There are Faerie things (fae/faery/elves used interchangeably) which were really cool, and talking cats who are more than cats (Jules! Loved her! :)), Fae characters both good and bad, Seelie and Unseelie (I particularly liked/would like to know more about Alex…), other mysterious beings, mystery, family, humor (I laughed aloud a couple of times), adventure, and other awesome things like PORTALS, yay! (Loved how the portals were used.) It was a very rich tapestry of different elements. 🙂

It starts out a little bit slow, drawing us into this well-constructed storyworld of our modern times with an undercurrent of mythological things, and steadily builds as we meet beloved characters, are immersed in all the details and magical feel of it, and drawn deeper into the mysteries and dangers, until it gets quite exciting and intense near the end there! O_O I was so drawn into this storyworld, and although I might have liked to have gotten to know a few of the characters better (next time!), overall I really fell in love with these characters and this setting, and just had an incredible time reading it! ^_^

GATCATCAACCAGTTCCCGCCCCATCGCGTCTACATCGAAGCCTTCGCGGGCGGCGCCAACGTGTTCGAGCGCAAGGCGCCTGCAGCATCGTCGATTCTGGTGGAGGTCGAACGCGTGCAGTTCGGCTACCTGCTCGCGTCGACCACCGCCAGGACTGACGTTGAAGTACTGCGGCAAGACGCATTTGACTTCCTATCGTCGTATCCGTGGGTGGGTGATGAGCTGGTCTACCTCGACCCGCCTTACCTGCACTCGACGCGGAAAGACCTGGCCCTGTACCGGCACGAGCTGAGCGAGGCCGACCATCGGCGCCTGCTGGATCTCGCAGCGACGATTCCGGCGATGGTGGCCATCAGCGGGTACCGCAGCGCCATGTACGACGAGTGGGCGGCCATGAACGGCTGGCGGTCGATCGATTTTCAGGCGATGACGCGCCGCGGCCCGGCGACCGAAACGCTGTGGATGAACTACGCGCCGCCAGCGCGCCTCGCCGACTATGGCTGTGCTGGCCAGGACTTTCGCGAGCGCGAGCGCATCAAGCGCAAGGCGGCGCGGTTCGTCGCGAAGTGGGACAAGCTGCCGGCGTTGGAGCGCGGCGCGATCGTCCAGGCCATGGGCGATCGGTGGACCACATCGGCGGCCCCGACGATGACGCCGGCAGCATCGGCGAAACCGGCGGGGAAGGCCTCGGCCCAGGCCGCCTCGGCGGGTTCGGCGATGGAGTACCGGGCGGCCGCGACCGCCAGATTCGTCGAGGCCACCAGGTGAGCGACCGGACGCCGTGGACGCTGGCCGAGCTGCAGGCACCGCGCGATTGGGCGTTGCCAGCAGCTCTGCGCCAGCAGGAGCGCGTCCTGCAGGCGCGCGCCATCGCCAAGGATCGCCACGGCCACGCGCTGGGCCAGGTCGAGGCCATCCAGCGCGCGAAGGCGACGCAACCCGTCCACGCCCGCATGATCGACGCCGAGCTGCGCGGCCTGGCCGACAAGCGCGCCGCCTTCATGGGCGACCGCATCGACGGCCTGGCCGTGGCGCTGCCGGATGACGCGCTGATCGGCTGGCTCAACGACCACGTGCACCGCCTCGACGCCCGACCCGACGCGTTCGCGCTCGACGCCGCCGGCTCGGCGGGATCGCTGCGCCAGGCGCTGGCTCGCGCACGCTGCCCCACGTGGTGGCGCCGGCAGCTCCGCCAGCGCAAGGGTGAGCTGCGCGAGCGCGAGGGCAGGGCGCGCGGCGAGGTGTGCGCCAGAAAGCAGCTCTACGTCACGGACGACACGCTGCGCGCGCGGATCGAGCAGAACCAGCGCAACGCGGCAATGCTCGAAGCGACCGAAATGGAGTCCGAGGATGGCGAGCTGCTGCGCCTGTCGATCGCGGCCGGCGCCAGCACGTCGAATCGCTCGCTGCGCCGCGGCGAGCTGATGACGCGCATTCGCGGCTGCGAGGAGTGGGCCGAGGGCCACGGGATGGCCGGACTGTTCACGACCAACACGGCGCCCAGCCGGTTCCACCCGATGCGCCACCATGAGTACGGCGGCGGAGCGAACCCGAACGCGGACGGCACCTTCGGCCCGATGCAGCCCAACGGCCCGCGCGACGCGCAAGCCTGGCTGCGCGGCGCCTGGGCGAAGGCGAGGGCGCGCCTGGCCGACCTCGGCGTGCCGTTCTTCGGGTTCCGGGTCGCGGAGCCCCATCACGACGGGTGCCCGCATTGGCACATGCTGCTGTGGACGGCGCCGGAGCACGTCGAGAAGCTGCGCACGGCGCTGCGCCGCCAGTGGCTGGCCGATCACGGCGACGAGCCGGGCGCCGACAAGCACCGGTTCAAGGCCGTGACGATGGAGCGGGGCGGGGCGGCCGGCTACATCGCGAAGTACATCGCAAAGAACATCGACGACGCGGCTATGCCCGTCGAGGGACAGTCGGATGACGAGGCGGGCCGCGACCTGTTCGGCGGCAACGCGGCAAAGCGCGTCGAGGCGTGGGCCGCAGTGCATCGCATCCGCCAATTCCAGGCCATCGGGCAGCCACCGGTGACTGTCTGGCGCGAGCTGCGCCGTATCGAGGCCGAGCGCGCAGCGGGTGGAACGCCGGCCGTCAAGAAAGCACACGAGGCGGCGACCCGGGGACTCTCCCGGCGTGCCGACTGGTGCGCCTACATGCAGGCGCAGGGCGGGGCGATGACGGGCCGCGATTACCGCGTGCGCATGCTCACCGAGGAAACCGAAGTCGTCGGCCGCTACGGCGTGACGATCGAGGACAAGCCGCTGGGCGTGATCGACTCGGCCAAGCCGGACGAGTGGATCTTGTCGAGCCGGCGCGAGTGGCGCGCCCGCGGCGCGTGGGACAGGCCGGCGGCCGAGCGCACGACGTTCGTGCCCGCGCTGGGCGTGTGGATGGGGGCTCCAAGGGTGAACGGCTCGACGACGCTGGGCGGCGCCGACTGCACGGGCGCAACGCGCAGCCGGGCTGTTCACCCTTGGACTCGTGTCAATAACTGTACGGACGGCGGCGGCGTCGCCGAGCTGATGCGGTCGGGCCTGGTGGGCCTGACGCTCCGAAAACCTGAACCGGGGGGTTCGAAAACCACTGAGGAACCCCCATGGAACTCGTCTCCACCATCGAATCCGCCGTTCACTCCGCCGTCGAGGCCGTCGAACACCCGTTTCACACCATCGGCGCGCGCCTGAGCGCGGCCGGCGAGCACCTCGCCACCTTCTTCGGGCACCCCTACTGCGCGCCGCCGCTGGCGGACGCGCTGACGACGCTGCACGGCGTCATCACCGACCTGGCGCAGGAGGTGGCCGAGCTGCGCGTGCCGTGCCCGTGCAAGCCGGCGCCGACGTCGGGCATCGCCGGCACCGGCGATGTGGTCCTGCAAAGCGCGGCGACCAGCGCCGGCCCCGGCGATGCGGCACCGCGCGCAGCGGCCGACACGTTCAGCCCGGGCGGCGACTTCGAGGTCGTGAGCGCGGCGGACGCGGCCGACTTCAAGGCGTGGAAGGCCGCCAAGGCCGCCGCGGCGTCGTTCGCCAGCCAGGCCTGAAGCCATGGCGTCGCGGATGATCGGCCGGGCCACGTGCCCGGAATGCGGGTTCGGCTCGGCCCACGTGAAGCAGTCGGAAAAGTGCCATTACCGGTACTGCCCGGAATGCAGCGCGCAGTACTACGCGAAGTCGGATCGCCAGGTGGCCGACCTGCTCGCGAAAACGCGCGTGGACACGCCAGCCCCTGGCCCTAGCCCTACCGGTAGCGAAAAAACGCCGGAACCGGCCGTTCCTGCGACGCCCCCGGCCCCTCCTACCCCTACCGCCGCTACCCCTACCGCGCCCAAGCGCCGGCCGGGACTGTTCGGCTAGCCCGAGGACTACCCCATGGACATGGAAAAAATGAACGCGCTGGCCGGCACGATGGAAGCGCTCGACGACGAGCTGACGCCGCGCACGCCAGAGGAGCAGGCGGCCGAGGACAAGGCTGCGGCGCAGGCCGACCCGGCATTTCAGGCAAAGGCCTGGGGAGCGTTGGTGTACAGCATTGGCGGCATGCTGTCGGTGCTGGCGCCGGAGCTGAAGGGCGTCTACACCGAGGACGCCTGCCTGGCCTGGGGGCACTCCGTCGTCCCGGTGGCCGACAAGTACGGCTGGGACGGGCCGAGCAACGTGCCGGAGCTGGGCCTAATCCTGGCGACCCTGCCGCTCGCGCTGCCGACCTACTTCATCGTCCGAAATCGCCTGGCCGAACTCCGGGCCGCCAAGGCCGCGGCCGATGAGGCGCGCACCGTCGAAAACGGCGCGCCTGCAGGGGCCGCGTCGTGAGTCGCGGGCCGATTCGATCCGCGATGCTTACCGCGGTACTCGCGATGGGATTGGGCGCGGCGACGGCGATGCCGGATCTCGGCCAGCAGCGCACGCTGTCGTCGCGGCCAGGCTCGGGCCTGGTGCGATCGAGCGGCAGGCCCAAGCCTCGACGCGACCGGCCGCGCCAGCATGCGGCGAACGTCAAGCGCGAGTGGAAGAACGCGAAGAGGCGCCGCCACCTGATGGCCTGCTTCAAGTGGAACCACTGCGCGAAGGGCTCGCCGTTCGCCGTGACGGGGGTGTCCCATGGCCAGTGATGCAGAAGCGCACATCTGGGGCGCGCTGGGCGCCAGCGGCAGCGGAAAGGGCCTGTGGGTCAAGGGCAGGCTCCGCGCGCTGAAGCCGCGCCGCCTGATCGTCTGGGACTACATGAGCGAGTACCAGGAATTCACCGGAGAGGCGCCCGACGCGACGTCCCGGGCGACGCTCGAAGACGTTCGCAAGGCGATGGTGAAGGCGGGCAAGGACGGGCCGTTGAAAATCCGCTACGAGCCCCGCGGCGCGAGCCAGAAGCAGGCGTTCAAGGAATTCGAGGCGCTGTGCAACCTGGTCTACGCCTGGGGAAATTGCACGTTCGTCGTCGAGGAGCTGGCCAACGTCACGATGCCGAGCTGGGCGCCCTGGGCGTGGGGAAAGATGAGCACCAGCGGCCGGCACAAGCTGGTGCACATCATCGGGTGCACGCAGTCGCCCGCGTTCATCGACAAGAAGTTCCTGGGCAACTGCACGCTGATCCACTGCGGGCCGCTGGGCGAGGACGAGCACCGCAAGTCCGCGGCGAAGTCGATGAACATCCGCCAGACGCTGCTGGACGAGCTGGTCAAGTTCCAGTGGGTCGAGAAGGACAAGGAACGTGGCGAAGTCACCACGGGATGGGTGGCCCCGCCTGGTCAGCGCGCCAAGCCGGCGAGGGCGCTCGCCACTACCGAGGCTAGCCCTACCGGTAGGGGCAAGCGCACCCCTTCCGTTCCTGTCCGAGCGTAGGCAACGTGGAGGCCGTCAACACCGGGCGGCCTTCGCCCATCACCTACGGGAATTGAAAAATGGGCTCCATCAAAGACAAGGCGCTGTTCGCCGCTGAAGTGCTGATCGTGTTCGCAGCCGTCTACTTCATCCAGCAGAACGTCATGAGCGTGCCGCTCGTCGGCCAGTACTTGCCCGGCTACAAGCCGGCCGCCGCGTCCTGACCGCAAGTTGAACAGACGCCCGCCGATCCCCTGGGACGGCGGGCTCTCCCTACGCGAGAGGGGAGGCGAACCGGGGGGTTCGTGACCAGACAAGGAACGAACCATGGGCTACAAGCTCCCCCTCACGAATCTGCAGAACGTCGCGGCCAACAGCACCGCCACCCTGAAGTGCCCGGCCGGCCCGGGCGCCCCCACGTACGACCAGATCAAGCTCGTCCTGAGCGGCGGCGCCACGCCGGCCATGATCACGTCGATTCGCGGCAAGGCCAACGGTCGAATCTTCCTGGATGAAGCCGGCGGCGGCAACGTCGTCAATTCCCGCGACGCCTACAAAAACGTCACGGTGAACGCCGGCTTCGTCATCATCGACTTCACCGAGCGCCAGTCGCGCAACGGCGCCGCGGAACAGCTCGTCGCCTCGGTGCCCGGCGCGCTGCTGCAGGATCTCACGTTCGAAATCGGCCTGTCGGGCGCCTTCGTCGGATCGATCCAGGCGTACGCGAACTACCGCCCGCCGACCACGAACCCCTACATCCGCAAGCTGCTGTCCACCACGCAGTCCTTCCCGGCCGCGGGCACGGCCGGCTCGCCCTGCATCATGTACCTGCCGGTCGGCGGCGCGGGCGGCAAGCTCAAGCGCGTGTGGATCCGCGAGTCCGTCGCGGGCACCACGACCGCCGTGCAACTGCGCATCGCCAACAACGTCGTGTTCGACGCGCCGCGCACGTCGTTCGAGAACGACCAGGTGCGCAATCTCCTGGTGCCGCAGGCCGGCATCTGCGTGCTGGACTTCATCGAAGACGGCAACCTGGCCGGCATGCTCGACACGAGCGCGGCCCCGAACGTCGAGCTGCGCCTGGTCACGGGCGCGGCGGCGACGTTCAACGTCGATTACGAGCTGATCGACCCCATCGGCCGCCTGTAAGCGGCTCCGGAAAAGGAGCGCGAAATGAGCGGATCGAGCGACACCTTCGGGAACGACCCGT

In a lot of ways, it was very different from other YA books I’ve read, which was both fascinating and a delightful breath of fresh air. 😀 There are actually *gasp* nice people! And the parents aren’t dead! *more gasps* And the parents are actually nice and a part of the story! *triple gasp* There was more of a focus on the entire family—who actually love each other *biggest gasp of all*—and even some homeschoolers. All of this was super neat to read in a YA book. 😀